This past year Kinzie gradually became a moonscape again largely due to utility line work. At the same time, important biking streets like Dearborn and Randolph became badly degraded by construction projects. CDOT is currently rebuilding portions of the Dearborn protected bike lane, as well as constructing a new protected lane on Randolph.
The department recently repaved Kinzie and the pavement is now silky smooth, and they’re starting to reinstall the protected lanes. The problem is, it looks like they’re putting the lanes in pretty much the same way as before – without concrete protection. That means that we’re going to see the same old problems with drivers parking in the bike lanes, and the flexible posts being knocked out by careless motorists.
Claffey confirmed that concrete protection isn’t planned. “The Kinzie bike lanes will be reinstalled this fall with improved striping, signage, and green pavement markings,” he stated. “Concrete separation is not included at this stage, however, in order to maintain maximum flexibility during Wolf Point phase II maintenance of traffic to ensure safe and comfortable accommodations for all users of the roadway… We really appreciate that everyone who uses this route is bearing with us while we make these improvements.”
Alderman Reilly did not return calls asking for his perspective on the issue.
The Active Transportation Alliance provided the following statement:
After a long summer with lots of obstructions and uncomfortable riding conditions on Kinzie Street, we are excited to see the resurfacing and reinstallation of Chicago’s first protected bike lane.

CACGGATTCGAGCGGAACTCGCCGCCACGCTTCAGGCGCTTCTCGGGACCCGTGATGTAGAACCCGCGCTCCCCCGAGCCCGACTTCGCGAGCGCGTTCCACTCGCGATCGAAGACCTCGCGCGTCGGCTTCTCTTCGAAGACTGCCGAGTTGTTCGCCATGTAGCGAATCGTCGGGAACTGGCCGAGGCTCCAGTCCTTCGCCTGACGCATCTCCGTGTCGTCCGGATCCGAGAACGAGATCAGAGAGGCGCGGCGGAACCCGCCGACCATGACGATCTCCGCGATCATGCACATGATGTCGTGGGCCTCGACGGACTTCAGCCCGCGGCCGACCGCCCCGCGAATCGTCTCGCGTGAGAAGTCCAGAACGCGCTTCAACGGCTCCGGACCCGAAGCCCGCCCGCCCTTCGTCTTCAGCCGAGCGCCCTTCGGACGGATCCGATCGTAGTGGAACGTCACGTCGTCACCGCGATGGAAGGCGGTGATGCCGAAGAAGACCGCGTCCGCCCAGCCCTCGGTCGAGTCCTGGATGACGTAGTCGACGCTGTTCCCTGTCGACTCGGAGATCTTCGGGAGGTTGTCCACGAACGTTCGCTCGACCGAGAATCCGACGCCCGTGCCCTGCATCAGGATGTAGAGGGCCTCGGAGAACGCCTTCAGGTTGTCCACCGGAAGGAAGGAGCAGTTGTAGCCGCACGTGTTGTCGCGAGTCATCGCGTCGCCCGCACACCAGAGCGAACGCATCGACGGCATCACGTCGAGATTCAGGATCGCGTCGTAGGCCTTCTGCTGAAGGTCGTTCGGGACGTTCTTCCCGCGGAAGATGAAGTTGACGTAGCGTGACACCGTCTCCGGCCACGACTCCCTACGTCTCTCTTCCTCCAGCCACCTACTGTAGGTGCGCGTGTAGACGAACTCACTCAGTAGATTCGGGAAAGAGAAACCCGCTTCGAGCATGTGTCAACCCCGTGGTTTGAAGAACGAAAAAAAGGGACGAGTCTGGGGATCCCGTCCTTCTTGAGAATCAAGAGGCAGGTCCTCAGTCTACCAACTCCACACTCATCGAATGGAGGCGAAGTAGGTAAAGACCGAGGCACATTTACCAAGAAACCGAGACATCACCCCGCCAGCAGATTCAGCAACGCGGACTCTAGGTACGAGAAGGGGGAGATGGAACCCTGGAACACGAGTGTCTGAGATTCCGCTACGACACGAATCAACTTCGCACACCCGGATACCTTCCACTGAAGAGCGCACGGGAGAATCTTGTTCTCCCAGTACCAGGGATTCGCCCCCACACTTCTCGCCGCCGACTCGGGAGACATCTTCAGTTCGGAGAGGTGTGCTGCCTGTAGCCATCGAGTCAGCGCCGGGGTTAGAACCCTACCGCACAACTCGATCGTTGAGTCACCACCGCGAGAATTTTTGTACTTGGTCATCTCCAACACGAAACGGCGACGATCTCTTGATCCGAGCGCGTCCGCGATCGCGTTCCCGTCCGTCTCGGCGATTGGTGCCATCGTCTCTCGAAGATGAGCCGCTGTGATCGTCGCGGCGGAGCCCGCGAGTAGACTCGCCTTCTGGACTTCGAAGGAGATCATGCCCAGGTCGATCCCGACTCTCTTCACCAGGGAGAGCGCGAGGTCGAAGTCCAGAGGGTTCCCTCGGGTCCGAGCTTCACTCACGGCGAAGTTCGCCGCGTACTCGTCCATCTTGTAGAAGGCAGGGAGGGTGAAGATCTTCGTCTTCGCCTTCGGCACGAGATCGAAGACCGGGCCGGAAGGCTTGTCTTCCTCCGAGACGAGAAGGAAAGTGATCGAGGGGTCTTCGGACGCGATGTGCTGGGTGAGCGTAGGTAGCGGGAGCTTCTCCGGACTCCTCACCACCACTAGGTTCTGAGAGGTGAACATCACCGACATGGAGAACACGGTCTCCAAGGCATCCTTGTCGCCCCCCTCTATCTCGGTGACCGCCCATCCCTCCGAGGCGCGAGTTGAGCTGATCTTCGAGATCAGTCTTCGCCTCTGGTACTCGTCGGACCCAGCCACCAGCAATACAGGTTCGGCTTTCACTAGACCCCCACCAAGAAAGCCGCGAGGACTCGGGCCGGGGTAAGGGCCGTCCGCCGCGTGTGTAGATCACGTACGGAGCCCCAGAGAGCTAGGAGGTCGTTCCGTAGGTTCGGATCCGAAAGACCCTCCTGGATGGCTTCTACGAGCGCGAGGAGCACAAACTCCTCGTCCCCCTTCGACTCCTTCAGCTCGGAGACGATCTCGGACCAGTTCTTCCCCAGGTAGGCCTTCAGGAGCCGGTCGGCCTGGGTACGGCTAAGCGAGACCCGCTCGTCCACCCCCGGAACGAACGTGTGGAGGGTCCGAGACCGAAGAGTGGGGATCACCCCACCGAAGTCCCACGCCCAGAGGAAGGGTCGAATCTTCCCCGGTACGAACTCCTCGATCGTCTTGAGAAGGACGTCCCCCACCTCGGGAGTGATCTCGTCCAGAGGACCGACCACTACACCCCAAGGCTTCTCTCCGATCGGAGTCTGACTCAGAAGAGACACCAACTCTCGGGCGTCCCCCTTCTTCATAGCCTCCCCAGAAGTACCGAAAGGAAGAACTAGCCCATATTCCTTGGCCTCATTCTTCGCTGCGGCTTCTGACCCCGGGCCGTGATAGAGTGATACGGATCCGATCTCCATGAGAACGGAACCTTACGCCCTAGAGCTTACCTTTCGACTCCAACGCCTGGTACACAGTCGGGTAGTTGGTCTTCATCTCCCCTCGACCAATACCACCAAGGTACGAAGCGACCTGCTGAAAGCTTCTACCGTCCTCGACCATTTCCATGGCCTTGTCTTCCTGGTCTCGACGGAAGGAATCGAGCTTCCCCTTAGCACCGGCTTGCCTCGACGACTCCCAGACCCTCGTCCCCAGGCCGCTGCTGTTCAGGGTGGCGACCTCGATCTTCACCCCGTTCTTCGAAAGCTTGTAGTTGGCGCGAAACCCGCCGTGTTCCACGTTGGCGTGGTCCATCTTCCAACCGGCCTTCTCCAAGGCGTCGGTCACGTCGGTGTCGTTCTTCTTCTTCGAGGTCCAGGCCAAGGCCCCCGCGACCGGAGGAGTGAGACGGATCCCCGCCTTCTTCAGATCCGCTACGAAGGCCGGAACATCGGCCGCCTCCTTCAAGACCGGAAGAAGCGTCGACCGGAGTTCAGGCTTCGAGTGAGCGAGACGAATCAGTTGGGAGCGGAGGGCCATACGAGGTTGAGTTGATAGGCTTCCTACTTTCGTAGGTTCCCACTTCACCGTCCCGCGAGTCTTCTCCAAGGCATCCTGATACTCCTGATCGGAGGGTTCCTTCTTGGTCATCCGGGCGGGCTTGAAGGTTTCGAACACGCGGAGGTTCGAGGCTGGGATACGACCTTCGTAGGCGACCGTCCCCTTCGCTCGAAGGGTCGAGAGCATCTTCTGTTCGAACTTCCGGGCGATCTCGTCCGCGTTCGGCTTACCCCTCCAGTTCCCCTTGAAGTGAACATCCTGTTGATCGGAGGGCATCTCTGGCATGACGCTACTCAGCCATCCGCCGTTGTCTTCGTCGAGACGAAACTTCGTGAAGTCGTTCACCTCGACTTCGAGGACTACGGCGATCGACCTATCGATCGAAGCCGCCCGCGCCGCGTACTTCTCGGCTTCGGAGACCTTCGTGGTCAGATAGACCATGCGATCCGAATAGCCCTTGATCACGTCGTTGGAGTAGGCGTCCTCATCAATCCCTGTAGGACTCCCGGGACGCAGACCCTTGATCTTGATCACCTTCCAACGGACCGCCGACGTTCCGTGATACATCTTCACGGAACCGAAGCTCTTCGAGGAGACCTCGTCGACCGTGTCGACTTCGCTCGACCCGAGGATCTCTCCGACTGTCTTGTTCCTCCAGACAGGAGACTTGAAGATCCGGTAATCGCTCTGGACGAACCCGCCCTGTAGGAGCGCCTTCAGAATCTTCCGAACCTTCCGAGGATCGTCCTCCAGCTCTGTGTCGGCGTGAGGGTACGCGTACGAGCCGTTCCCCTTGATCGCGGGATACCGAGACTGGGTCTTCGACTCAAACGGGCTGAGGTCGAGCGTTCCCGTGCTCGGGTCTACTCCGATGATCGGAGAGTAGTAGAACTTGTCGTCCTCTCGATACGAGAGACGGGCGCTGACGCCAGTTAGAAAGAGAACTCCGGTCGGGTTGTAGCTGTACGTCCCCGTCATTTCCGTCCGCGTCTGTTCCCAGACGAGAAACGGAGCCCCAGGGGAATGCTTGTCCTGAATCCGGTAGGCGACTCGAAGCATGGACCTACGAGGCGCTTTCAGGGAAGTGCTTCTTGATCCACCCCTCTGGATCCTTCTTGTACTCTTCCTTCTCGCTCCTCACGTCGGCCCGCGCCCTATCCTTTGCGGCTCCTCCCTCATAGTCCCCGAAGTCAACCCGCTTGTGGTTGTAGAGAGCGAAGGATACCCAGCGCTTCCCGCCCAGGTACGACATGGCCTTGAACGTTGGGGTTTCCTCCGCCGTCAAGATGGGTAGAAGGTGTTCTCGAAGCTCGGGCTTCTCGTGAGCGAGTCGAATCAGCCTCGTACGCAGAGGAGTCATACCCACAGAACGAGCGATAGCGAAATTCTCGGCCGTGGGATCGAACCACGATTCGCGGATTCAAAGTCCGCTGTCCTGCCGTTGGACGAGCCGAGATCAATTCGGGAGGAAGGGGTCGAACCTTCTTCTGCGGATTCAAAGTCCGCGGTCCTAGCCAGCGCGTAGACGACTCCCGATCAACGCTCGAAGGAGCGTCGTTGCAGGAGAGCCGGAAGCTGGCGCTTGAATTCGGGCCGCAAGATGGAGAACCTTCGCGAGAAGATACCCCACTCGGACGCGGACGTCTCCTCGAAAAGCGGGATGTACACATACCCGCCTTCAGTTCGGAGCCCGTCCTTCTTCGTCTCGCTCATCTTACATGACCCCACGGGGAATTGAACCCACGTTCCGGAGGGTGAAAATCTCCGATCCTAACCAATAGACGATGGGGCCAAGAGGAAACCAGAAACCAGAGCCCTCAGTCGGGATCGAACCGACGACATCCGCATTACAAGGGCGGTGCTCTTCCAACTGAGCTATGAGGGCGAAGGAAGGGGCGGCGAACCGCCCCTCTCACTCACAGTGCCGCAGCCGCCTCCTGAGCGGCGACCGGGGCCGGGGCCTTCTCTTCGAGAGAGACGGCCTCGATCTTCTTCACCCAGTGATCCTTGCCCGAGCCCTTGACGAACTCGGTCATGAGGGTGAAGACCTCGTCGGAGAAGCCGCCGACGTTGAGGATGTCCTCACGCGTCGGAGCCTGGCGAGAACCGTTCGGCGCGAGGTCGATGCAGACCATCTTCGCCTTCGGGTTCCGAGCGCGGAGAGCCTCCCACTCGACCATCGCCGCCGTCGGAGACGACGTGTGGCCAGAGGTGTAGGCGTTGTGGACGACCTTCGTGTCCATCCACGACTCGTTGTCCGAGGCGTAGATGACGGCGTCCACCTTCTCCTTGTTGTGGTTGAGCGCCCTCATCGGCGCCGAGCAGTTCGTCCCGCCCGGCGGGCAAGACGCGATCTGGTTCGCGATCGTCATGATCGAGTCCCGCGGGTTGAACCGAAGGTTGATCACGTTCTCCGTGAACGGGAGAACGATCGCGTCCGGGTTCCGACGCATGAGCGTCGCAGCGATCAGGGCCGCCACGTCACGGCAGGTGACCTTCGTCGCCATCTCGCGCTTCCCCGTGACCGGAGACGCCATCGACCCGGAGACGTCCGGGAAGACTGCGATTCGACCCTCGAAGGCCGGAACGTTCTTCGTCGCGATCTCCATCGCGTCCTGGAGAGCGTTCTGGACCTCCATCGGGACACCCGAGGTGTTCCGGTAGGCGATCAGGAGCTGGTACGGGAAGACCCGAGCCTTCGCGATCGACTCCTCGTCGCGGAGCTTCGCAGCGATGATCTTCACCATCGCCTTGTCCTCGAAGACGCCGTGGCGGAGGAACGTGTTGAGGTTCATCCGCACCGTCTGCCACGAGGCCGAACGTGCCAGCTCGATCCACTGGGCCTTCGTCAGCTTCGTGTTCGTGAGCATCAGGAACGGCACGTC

While the re-installed protected bike lane does not include more permanent elements, such as concrete curb separation or concrete parking end caps, we continue to encourage the city to seek every opportunity to make these improvements to existing protected bike lanes.
We also see an opportunity to think creatively about other methods of separation including planter boxes, which bring the added benefit of beautifying our streets.
At the most recent Mayor’s Bicycle Advisory Council meeting in September, CDOT shared that concrete upgrades are already slated for 2017 construction on protected bike lanes on Dearborn, Milwaukee, Harrison, and Elston. We commend the city for its work on these and other upgrades to Chicago’s emerging low-stress bike network and are eager to see more improvements like this across the city.
While it’s great that CDOT is planning concrete protection for those streets, it really is a bummer that Kinzie will be returning to the same-old, same-old. Emanuel like to boast in speeches that the Kinzie lanes have helped attract tech companies to the adjacent Merchandise Mart and other River North locations.
It would be great if local business leader were to step forward to lobby Reilly and CDOT to do right by Kinzie by installing curb protection. That strategy proved effective for saving the endangered bikeway last year.
Note: I previously included an extra paragraph of my commentary in the block quote with the Active Trans statement — I apologize for any confusion this typo caused.